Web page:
Surprise! At last two fossil fuel-producing nations who signed on to the COP28 agreement have started behaving badly.
First up, there’s Azerbaijan, which — get this — is host of the next climate confab, COP29, due to take place in November. Yup, the major oil and gas producer has announced that it plans to increase its gas production by about a third, according to reporting obtained by The Guardian.
The gusher will come from the Shah Deniz area in the adjoining Caspian Sea, which is one of the world’s largest gas fields. The country, which has a poor humanitarian record and an authoritarian government, is expected to extract enough gas over the next 10 years, according to data sourced by the campaign group Global Witness, to emit 781m tonnes of carbon dioxide — more than two times the annual carbon emissions of the United Kingdom.
The government, which has been controlled by the Aliyev family since 1993, last week appointed a former executive of its state oil and gas company, Mukhtar Babayev, to be president of COP29. He became Azerbaijan’s ecology and natural resources minister in 2018, after a 26-year career at oil and gas company Socar.
As they say in New York, oy vey.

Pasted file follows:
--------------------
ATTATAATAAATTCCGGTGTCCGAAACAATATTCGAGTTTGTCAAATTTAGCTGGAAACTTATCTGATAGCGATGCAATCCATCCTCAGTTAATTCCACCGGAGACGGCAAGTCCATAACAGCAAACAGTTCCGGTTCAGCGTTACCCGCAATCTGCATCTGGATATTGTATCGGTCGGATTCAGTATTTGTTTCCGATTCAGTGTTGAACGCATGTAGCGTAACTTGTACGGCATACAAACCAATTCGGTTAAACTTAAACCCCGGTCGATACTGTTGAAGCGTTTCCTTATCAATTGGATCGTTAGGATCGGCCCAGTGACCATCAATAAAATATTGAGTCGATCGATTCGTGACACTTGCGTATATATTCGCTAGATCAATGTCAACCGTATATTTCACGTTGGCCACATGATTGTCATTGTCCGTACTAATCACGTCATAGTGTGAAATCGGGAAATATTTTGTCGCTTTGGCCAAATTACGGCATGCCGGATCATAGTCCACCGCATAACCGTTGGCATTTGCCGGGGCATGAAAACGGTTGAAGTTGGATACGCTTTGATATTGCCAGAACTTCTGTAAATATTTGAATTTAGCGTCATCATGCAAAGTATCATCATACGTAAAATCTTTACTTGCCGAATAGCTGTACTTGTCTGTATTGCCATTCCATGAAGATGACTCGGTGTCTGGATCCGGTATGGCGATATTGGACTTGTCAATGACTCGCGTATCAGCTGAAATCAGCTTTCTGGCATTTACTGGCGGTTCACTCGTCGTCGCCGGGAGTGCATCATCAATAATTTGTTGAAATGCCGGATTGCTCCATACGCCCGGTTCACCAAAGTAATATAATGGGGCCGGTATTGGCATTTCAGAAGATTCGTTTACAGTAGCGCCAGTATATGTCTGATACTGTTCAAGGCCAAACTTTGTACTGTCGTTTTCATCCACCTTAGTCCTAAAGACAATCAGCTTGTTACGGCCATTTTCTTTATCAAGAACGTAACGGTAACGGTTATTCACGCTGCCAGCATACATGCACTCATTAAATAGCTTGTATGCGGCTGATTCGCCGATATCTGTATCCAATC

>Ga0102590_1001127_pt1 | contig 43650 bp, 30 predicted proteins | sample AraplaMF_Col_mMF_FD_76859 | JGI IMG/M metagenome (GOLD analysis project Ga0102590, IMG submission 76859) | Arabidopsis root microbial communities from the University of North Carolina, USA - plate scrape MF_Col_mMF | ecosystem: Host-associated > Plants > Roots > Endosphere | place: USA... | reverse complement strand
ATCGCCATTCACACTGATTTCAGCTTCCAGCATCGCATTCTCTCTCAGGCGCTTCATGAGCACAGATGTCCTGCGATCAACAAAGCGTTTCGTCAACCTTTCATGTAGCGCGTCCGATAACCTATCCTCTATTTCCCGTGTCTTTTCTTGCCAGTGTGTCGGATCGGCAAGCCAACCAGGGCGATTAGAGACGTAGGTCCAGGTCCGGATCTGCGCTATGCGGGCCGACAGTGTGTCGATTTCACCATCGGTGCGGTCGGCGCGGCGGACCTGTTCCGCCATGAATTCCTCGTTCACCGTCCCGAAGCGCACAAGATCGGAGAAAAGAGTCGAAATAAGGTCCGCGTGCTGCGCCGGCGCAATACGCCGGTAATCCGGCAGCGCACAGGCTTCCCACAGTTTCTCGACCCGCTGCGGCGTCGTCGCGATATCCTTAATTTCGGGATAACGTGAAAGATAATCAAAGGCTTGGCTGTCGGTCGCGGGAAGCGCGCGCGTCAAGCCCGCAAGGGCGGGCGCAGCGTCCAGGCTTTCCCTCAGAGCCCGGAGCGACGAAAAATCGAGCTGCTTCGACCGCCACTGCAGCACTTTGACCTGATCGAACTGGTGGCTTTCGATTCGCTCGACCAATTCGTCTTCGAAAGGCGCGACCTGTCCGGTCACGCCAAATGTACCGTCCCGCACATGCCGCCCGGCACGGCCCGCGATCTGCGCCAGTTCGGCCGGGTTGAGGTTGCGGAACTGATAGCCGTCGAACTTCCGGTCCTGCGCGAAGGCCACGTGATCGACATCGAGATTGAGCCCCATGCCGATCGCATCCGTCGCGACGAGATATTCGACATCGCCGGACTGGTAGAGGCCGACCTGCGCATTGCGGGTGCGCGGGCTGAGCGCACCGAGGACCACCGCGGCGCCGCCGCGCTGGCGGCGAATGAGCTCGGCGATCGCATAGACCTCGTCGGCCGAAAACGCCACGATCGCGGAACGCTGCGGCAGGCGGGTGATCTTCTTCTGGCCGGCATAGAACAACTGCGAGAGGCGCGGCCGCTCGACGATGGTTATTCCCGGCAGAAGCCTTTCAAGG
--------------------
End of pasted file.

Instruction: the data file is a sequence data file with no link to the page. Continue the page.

And then there’s Saudi Arabia, whose energy minister says that the COP28 agreement to get away from fossil fuels is just a “choice” that’s part of “an a la carte menu.”
Yes, maybe hard to believe, but Abdulaziz bin Salman, at a forum in the Saudi capital, Riyadh, gestured on stage to an image displaying the text of the final COP communique, and declared that “all of these eight items you have in front of you are choices — that’s why I call it a la carte,” according to Climate Home News.
To justify this interpretation, the outlet reported, he pointed to phrases in like “nationally determined” and “taking into account the Paris Agreement and their different national circumstances.”
E3G analyst Tom Evans, who followed the talks closely, told Climate Home News that Bin Salman’s framing was “incredibly misleading”.
“The text is very clear that these are global efforts — that means everyone, including Saudi Arabia, signed up to transitioning away from fossil fuels, it’s not a pick and mix,” he added.
Oy vey again.